Are You an Awful Manager?

December 4, 2014

No one―not even the most hard-hearted autocrat―wants to be regarded as an “awful manager.” To avoid this dire fate, make sure you’re not exhibiting any of the following four telltale signs that may be holding you back:

1. You have no vision for the business (or you fail to communicate it to the workers), so employees are not motivated by a common cause.
Would you jump out of bed each morning and go to work with a happy heart, if the motto for the company was, “Let’s make more money for the shareholders”? I don’t think so―unless you are a shareholder. Or would you rather work at the company down the road, where the motto is, “Let’s improve people’s lives”? I would and did. We changed the motto/vision statement of the company from one that nobody remembers to one we all worked toward. It just happened to be, “Improving people’s lives.”

2. You lack sufficient knowledge or wisdom to run the organization successfully.
Now it’s great to be motivated and hyped-up about the business’s goals, but what if you are running fast in the wrong direction? With a receptive mind, knowledge can be acquired through the traditional routes of training and development. Two of the key areas for management development and training are: Interpersonal skills (because businesses and organizations are full of lovely human beings, who if motivated, can do marvelous things), and business literacy (understanding all areas of the business, how they fit together and can be positively influenced). If managers don’t know the nuts and bolts of how to turn a profit in the business, the faster everyone will run, and the faster you’ll all get into trouble. Wisdom can be defined as “the efficient use of knowledge”. But even the “all knowing” don’t always become wise. So use knowledge wisely, for the good of the employees and the business.

3. You don’t develop employees in support of the common cause.
So you have a motivating vision. You know this vision is good for the staff, the customers, and the shareholders. But you don’t train and develop your people to be the best they can be. That is absolutely tragic. I love developing people―because if you develop the people, you will develop the business. An employee training and development plan in support of the company’s organizational goals and vision is a must have for any business. Awful managers who don’t understand this still exist (and they shouldn’t).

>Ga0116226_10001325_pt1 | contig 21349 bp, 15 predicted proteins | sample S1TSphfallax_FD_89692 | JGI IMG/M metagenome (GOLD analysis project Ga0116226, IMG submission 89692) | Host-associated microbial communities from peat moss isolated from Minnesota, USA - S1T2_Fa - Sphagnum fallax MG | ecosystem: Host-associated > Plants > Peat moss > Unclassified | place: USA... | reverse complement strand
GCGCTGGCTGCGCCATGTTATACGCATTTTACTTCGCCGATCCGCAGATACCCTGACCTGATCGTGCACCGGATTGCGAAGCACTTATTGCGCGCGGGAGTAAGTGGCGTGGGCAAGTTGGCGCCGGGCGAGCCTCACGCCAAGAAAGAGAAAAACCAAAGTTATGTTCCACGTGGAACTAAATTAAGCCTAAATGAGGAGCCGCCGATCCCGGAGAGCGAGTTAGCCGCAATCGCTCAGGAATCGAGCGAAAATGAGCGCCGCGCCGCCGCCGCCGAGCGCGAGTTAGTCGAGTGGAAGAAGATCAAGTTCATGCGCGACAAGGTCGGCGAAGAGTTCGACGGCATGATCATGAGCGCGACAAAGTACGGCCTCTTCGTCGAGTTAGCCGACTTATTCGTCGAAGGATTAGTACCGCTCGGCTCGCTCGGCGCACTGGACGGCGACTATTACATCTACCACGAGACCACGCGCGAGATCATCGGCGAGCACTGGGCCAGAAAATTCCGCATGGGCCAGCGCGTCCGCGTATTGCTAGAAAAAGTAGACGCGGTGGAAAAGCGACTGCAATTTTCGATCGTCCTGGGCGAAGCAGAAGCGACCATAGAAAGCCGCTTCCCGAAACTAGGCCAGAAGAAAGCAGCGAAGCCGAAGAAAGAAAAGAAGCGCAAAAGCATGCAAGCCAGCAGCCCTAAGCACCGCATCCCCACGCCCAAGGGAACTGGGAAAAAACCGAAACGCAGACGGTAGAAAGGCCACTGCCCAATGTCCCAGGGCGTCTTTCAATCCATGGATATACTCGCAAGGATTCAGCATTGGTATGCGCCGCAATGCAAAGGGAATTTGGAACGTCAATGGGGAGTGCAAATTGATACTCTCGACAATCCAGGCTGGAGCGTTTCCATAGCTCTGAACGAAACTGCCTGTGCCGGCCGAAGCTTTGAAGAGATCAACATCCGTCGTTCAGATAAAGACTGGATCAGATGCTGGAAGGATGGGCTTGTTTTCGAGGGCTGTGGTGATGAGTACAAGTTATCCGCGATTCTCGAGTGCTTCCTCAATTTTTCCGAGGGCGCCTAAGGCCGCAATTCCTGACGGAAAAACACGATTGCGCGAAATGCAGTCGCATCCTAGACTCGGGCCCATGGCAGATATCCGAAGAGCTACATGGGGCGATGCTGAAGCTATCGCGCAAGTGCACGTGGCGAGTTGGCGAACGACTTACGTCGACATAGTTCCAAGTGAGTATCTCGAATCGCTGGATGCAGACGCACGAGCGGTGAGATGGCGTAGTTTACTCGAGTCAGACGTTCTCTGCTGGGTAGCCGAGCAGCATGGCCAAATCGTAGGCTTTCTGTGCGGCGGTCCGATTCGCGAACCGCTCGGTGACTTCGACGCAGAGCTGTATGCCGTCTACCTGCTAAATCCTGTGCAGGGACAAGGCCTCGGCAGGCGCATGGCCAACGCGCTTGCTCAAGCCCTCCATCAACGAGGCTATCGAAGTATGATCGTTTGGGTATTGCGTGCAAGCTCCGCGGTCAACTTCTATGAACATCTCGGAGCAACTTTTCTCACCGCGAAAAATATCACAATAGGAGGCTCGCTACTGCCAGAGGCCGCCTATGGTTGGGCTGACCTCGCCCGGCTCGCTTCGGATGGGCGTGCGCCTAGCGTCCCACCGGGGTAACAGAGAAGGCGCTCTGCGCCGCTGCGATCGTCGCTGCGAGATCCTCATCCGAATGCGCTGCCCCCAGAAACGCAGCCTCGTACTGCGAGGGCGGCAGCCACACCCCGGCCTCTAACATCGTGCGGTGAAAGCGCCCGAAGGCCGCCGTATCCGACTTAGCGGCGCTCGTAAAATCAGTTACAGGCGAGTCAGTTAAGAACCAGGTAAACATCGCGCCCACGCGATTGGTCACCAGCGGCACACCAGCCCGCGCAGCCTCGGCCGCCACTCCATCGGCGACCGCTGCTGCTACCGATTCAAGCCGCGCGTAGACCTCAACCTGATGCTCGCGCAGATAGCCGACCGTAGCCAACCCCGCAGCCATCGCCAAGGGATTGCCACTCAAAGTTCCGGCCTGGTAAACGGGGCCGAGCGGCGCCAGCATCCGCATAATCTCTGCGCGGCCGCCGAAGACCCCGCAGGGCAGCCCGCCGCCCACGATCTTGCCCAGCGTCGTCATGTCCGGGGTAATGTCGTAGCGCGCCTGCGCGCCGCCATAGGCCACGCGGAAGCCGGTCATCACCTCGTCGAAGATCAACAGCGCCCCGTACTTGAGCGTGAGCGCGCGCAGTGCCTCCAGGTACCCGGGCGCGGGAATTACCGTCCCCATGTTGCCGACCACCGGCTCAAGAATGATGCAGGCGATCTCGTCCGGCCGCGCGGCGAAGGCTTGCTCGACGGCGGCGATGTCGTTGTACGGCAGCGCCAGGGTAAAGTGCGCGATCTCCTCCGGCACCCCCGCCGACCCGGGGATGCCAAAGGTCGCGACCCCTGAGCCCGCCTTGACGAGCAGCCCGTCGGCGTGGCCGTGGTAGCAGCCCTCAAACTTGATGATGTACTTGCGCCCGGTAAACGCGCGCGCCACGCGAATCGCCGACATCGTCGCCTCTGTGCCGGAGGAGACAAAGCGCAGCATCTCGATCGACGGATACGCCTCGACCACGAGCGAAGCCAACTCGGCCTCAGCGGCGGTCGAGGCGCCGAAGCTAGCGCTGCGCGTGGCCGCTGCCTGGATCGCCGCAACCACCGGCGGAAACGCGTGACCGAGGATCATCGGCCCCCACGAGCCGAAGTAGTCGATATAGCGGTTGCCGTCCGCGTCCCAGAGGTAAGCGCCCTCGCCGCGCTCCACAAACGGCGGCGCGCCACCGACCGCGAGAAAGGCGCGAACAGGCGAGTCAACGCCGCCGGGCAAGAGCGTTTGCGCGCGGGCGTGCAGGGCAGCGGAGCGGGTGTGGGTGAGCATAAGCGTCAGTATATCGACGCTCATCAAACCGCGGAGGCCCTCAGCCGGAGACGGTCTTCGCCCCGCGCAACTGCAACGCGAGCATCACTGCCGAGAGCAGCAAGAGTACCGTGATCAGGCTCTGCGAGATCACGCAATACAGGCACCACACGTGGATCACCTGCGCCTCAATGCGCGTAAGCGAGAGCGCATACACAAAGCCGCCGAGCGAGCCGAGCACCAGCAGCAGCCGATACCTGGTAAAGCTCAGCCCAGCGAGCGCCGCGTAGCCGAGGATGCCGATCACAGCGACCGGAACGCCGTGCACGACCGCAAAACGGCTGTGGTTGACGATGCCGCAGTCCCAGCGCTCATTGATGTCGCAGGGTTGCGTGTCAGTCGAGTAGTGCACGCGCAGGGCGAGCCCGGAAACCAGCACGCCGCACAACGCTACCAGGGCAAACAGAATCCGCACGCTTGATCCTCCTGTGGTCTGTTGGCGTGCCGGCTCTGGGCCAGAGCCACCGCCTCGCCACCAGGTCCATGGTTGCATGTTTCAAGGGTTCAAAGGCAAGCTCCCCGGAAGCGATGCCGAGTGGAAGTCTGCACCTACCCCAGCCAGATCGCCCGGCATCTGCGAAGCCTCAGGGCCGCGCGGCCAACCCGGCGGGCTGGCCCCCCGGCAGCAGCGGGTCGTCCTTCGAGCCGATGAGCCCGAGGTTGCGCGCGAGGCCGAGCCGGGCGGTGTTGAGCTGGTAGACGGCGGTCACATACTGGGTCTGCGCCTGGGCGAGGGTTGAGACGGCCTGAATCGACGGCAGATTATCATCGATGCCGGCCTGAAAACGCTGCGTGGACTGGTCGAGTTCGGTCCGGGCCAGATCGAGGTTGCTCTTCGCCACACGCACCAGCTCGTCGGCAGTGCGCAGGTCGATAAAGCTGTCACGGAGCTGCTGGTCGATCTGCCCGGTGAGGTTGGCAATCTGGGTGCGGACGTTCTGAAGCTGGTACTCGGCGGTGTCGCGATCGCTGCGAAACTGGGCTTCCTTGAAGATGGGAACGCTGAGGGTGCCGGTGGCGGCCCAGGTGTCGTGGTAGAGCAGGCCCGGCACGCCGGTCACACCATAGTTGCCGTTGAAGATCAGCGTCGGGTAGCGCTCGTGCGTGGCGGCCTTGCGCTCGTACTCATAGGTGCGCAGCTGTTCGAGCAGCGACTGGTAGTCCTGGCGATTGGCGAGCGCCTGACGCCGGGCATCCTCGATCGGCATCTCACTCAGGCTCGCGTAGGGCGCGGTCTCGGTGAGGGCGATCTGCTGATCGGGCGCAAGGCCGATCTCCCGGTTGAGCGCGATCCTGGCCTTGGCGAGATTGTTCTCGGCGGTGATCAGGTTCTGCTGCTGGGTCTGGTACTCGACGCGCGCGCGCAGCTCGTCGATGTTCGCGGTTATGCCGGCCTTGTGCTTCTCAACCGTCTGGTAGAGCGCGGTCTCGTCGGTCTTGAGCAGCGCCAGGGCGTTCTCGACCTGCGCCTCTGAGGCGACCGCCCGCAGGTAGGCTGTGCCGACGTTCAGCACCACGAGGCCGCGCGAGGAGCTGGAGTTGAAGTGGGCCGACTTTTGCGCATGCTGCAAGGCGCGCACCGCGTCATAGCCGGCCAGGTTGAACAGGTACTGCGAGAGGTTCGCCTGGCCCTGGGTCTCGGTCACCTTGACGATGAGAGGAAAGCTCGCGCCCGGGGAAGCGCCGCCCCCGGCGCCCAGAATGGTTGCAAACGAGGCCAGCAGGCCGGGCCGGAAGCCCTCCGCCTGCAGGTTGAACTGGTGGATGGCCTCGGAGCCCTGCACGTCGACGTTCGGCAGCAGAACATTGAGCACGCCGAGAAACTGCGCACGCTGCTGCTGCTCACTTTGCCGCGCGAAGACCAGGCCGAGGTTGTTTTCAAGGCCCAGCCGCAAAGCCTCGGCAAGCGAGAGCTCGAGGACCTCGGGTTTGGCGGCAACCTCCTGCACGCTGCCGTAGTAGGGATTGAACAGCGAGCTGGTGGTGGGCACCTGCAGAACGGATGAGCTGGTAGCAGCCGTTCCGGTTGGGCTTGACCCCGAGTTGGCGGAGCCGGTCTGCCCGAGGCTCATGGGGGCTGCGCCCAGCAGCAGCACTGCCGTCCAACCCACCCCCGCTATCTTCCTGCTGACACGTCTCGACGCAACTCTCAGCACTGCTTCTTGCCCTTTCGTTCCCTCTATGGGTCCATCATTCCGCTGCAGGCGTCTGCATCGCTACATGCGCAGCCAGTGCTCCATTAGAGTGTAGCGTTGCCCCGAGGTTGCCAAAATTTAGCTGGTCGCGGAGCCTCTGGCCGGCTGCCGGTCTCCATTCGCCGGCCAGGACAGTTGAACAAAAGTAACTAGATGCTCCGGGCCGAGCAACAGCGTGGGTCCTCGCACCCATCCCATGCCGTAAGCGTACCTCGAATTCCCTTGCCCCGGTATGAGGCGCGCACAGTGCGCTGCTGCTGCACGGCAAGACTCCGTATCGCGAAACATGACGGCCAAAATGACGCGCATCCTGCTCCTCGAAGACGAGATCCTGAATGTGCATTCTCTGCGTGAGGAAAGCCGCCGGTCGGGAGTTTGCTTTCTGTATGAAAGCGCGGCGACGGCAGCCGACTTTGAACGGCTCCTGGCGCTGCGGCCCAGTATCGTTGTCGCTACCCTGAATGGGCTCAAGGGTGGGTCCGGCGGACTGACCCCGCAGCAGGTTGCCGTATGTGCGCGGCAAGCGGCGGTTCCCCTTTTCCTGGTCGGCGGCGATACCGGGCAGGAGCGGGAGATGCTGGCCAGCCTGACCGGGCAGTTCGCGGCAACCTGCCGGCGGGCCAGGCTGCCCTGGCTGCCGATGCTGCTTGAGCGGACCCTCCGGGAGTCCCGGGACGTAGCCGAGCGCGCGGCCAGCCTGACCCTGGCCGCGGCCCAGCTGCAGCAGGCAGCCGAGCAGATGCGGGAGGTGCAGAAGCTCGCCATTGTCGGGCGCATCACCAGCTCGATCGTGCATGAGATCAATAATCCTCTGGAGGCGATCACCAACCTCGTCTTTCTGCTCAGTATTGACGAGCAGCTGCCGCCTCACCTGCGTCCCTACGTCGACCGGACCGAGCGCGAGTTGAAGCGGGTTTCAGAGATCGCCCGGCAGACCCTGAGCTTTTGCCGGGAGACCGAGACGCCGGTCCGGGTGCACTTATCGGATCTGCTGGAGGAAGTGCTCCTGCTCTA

4. You don’t listen to your employees.
The adage, “always remember we have two ears and one mouth,” should be a manager’s mantra. That means you need to listen twice as much as you speak. One of the greatest sources of personal stress is the feeling that one is not in control, with no influence over matters that directly affect you. That’s why an awful manager who does not listen to employees can be a major cause of stress in the workplace. One solution is for the manager to receive interpersonal skills/communication training, as these skills can be learned. If all else fails, HR will have to get involved. As an extreme measure, the manager may have to find a job elsewhere.

Here are a few more action items from the awful manager’s repertoire:

  • Be unclear where the organization makes money
  • Avoid budgeting and 5-year plans
  • Do not share your hopes or dreams for the business with the team
  • Be abusive to your employees
  • Hold meetings without agendas
  • Avoid performance reviews
  • Make sure you have the best office (you’ve earned it!)
  • Have no concern for employee working conditions

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No one wants to be thought of as an awful manager. Advance your management skills with these AMA resources and seminars.

About The Author

Gary Sheard is director of Sheard European Management Consultants. He started his career at the bottom: His first job was in the muddy fields of Yorkshire, England. Over the next 50 years he worked on the shop floor, as a manager, director, and managing director. He is the author of the book Awful Management. For more information:

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